The pig has lived only to eat, he eats only to die. … He eats everything his gluttonous snout touches, he will be eaten completely. … He eats all the time, he will be eaten all the time. … His ignoble gluttony is echoed in terrible fashion. … The pig is nothing but an immense dish which walks while waiting to be served. …
In a sort of photography of his future destiny, everything announces that he will be eaten, but eaten in such a fashion that there will remain of him not the smallest bone, not a hair, not an atom.
French writer and gastronome, 1825-1888
The pig was domesticated from the wild boar as early as 13,000 B.C. in Mesopotamia. In neolithic China, remains were found showing that the small breed of pig peculiar to China lived inside people’s huts. It was small, fed on scraps at no cost to the owner, matured in one year, and produced two litters annually. Gradually, this amazing source of protein spread around the world and is now part of almost every nation’s cuisine.
The pig was brought to North America by Spanish explorers in the 16th century and has remained our most widely consumed domestic animal next to beef. From the pig we produce fresh pork, bacon, spare ribs, sausage, pork butts and lots of ham (not to mention the use of the head and all of the innards). But it was the salting and curing of pork, and later the ham, that has made this meat world-famous. Salted pork and beef were the primary source of protein for sailors during the centuries before refrigeration and we developed a taste for this pink, flavorful meat even after this kind of preservation was not necessary.
The tradition of ham being served at Easter originated in northern Europe, where the more traditional lamb was scarce and the cured ham was plentiful and just coming into its season after aging over the winter.
Dry salted ham is aged for up to one year in controlled environments and produces the famous hams of the world: Italian prosciutto di Parma, Spanish Serrano, French Bayonne and Virginia country ham. Today, the inexpensive smoked ham we find in the supermarket is smoked and cured with a brine solution and needs very little aging.
Here is an Easter ham recipe along with a first course and dessert that would make a nice Easter dinner:
Smoked Bourbon-Glazed Ham
Purchase a bone-in, fully cooked smoked ham, preferably the shank end. It will weigh about 9 pounds and serve 6 to 8 people.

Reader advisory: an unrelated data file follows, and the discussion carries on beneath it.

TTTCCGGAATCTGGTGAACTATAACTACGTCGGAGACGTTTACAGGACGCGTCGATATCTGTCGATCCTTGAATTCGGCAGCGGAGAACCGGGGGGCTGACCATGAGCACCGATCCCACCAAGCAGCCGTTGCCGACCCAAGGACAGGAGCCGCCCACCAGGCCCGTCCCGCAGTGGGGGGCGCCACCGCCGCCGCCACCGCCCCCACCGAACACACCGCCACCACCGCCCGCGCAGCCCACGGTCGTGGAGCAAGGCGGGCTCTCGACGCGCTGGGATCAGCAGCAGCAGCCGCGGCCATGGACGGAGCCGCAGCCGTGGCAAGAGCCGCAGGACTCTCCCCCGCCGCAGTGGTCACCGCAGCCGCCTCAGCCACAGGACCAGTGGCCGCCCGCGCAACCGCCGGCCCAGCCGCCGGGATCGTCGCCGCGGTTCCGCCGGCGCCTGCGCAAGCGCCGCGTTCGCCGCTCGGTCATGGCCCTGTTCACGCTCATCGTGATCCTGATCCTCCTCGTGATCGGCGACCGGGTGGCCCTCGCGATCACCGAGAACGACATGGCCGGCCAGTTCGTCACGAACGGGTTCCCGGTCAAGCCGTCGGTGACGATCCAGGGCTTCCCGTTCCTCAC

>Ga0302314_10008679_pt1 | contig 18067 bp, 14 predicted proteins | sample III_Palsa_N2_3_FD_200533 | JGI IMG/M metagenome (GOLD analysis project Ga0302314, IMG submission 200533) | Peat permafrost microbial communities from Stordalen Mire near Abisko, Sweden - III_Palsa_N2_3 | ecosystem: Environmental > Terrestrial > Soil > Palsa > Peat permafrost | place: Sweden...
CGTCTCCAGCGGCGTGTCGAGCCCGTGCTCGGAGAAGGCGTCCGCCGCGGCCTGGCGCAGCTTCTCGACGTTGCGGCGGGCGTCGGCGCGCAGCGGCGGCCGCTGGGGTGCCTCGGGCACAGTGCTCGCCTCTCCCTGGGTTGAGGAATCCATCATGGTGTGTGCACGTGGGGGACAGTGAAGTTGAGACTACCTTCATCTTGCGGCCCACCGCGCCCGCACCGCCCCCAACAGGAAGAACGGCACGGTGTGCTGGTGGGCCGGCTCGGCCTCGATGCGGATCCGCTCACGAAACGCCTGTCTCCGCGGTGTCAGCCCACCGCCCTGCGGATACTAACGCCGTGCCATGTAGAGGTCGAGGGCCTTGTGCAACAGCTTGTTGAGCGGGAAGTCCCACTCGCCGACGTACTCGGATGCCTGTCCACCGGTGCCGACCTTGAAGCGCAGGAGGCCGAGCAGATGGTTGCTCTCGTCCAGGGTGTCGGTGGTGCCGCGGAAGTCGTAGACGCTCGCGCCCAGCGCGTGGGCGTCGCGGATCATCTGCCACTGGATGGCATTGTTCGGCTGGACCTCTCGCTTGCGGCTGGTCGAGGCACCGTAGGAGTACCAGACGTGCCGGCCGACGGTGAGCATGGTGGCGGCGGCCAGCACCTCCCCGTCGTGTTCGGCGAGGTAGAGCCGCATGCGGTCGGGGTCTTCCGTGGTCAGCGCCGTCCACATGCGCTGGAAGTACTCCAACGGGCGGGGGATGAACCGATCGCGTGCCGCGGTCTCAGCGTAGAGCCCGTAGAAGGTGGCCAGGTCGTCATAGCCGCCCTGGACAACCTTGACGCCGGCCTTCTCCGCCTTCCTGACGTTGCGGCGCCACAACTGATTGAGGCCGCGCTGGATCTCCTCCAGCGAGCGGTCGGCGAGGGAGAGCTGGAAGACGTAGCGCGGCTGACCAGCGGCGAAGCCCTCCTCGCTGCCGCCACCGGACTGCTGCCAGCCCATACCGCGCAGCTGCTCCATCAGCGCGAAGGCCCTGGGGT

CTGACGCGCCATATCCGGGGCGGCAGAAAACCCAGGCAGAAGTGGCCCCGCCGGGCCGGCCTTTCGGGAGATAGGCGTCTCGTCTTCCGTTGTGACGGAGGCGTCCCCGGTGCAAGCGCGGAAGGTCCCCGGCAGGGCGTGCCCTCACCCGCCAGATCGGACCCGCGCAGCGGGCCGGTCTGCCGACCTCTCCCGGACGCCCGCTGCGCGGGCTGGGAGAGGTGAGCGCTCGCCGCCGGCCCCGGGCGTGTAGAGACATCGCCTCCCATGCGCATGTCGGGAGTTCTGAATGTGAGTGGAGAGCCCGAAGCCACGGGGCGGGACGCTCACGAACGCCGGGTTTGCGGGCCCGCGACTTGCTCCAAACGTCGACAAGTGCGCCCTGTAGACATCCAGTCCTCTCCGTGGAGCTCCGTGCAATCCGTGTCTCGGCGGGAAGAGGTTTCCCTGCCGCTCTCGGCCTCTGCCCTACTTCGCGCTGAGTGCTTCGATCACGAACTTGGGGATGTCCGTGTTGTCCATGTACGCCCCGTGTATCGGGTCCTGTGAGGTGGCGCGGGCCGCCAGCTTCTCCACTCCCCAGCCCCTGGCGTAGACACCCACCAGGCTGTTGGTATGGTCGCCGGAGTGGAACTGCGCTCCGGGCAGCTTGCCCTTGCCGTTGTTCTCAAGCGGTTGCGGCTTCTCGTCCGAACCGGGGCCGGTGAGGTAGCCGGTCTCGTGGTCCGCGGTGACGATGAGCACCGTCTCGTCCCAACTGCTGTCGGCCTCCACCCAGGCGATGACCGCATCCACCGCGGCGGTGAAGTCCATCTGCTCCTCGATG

Prepare your outdoor charcoal grill for indirect cooking and light the charcoal, letting it develop white coals. Meanwhile, soak about 4 cups of hickory wood chips in water.
Prepare the ham by cutting off the rind and removing some of the outer fat cover. Using the tip of your knife, score the ham in a diamond pattern, cutting about 1/4 inch deep. Place whole cloves in the center of each diamond, about a dozen in all.
Make a glaze by combining 1 1/2 cups brown sugar, 1/2 cup mustard, 3/4 cup Coke or Pepsi and 3/4 cup bourbon.
Place the ham in a shallow casserole and brush it with some of the glaze.
Drain the hickory chips and put them on top of the hot coals. Place the ham (in the casserole) in the indirect part of the grill, put the lid on and cook at as close to 250 degrees as possible for about 3 hours. Baste the ham with the bourbon mixture every 30 minutes. Remove when the internal temperature reaches 165 degrees.
Let the ham cool for 20 minutes and carve it into thin slices against the bone. Serve with sweet potatoes, asparagus and the drippings in the casserole.
Marinated Shrimp and Scallops (an Easter first course)
Purchase 1 pound of medium shrimp and 1 pound of bay scallops.
Bring 2 quarts water to a boil and cook the shrimp in their shells until they turn pink, about 3 minutes. Drain, run under cold water, peel and de-vein.
Combine 1 cup diced celery, 1 bunch of scallions, sliced thin, and 1 diced avocado. Add the zest and juice of 1 lemon and 1 tablespoon cider vinegar. Stir in 1/2 cup olive oil, 1/2 cup chili sauce, 1/4 teaspoon Tabasco sauce, 1 tablespoon Dijon mustard and 2 tablespoons horseradish. Season with 2 teaspoons kosher salt and 1 teaspoon ground pepper.
Pour this marinade over the shrimp and raw scallops in a bowl, cover and refrigerate overnight. Stir the mixture 2 or 3 times.
At service time, line salad plates with Boston lettuce and spoon the shrimp and scallops over the lettuce. Garnish with chopped parsley and lemon.
Toasted Almond Amaretto
Italian Cheesecake (an Easter dessert)
Set the oven temperature at 350 degrees.
Place about 40 vanilla wafers into the food processor and process until they are coarse crumbs.
Toast 1 cup sliced almonds by placing them on a sheet pan and cooking them in the oven for 5 minutes. Process them and add to the wafer crumbs in a large bowl. Stir in 1/3 cup sugar, 6 tablespoons melted butter and 2 tablespoons amaretto liqueur.
Stir this mixture together with a dinner fork and press it into a 9- or 10-inch spring-form pan, pressing it up the sides about 1 inch.
Add a 16-ounce container of ricotta cheese to a mixing bowl and, using the paddle, beat until smooth. Continue beating and add 6 large eggs, one at a time. Add 1 cup sugar, 1/2 teaspoon almond extract, 2 tablespoons amaretto, 1 tablespoon flour, 1/2 cup heavy cream and 1 cup sour cream. Blend well and pour into the spring-form pan using a rubber spatula to clean the bowl.
Bake at 350 degrees for 1 hour and 15 minutes and remove from the oven.
Combine 2 cups sour cream with 1/4 cup sugar and 1 teaspoon almond extract. Spread this topping on the cheesecake and return to the oven for another 10 minutes. Shut off the oven and leave the door closed for 1 hour. Remove the cheesecake and garnish the top with 1 cup toasted sliced almonds.
Chill at least 4 hours before serving.
John Ross, a chef and author, has been an active part of the North Fork food and wine community for more than 35 years. Email: firstname.lastname@example.org.